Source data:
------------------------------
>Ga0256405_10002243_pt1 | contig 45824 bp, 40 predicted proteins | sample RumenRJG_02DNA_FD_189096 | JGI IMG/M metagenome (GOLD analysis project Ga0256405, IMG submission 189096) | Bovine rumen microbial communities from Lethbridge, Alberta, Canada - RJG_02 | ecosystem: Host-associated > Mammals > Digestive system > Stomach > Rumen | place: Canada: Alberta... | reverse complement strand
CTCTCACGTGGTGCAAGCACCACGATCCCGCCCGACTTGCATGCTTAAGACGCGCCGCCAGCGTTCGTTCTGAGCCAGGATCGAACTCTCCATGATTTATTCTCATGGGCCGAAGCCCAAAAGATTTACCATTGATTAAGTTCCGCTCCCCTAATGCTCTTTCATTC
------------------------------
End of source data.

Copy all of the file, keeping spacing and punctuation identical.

>Ga0256405_10002243_pt1 | contig 45824 bp, 40 predicted proteins | sample RumenRJG_02DNA_FD_189096 | JGI IMG/M metagenome (GOLD analysis project Ga0256405, IMG submission 189096) | Bovine rumen microbial communities from Lethbridge, Alberta, Canada - RJG_02 | ecosystem: Host-associated > Mammals > Digestive system > Stomach > Rumen | place: Canada: Alberta... | reverse complement strand
CTCTCACGTGGTGCAAGCACCACGATCCCGCCCGACTTGCATGCTTAAGACGCGCCGCCAGCGTTCGTTCTGAGCCAGGATCGAACTCTCCATGATTTATTCTCATGGGCCGAAGCCCAAAAGATTTACCATTGATTAAGTTCCGCTCCCCTAATGCTCTTTCATTC